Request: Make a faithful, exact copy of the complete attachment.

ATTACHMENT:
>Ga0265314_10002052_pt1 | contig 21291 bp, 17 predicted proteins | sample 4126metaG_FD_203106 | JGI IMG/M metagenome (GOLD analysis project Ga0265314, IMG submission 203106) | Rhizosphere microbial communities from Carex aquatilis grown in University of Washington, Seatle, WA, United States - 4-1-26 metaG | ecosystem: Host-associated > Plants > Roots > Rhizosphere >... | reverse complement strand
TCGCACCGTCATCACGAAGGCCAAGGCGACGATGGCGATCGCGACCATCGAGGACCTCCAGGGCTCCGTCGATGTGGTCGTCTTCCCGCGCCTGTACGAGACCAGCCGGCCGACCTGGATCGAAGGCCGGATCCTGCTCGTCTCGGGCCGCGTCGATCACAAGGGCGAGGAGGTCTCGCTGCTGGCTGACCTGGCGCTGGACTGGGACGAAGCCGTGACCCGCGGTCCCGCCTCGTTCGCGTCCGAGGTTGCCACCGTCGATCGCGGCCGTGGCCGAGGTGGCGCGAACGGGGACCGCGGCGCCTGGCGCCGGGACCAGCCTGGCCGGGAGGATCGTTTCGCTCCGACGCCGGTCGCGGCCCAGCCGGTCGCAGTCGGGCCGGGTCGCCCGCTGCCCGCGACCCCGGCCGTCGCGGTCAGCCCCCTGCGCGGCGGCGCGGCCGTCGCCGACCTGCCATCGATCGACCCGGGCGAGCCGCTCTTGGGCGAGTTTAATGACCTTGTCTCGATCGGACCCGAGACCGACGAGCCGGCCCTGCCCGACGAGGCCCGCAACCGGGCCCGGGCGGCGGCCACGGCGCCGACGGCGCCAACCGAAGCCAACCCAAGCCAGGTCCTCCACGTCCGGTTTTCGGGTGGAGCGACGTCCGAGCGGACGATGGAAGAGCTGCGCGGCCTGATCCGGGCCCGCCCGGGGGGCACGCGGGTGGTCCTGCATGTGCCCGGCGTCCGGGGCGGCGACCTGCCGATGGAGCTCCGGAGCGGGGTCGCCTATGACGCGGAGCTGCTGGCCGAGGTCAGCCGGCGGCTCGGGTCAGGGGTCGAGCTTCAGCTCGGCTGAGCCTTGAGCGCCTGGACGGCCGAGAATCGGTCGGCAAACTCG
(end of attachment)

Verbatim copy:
>Ga0265314_10002052_pt1 | contig 21291 bp, 17 predicted proteins | sample 4126metaG_FD_203106 | JGI IMG/M metagenome (GOLD analysis project Ga0265314, IMG submission 203106) | Rhizosphere microbial communities from Carex aquatilis grown in University of Washington, Seatle, WA, United States - 4-1-26 metaG | ecosystem: Host-associated > Plants > Roots > Rhizosphere >... | reverse complement strand
TCGCACCGTCATCACGAAGGCCAAGGCGACGATGGCGATCGCGACCATCGAGGACCTCCAGGGCTCCGTCGATGTGGTCGTCTTCCCGCGCCTGTACGAGACCAGCCGGCCGACCTGGATCGAAGGCCGGATCCTGCTCGTCTCGGGCCGCGTCGATCACAAGGGCGAGGAGGTCTCGCTGCTGGCTGACCTGGCGCTGGACTGGGACGAAGCCGTGACCCGCGGTCCCGCCTCGTTCGCGTCCGAGGTTGCCACCGTCGATCGCGGCCGTGGCCGAGGTGGCGCGAACGGGGACCGCGGCGCCTGGCGCCGGGACCAGCCTGGCCGGGAGGATCGTTTCGCTCCGACGCCGGTCGCGGCCCAGCCGGTCGCAGTCGGGCCGGGTCGCCCGCTGCCCGCGACCCCGGCCGTCGCGGTCAGCCCCCTGCGCGGCGGCGCGGCCGTCGCCGACCTGCCATCGATCGACCCGGGCGAGCCGCTCTTGGGCGAGTTTAATGACCTTGTCTCGATCGGACCCGAGACCGACGAGCCGGCCCTGCCCGACGAGGCCCGCAACCGGGCCCGGGCGGCGGCCACGGCGCCGACGGCGCCAACCGAAGCCAACCCAAGCCAGGTCCTCCACGTCCGGTTTTCGGGTGGAGCGACGTCCGAGCGGACGATGGAAGAGCTGCGCGGCCTGATCCGGGCCCGCCCGGGGGGCACGCGGGTGGTCCTGCATGTGCCCGGCGTCCGGGGCGGCGACCTGCCGATGGAGCTCCGGAGCGGGGTCGCCTATGACGCGGAGCTGCTGGCCGAGGTCAGCCGGCGGCTCGGGTCAGGGGTCGAGCTTCAGCTCGGCTGAGCCTTGAGCGCCTGGACGGCCGAGAATCGGTCGGCAAACTCG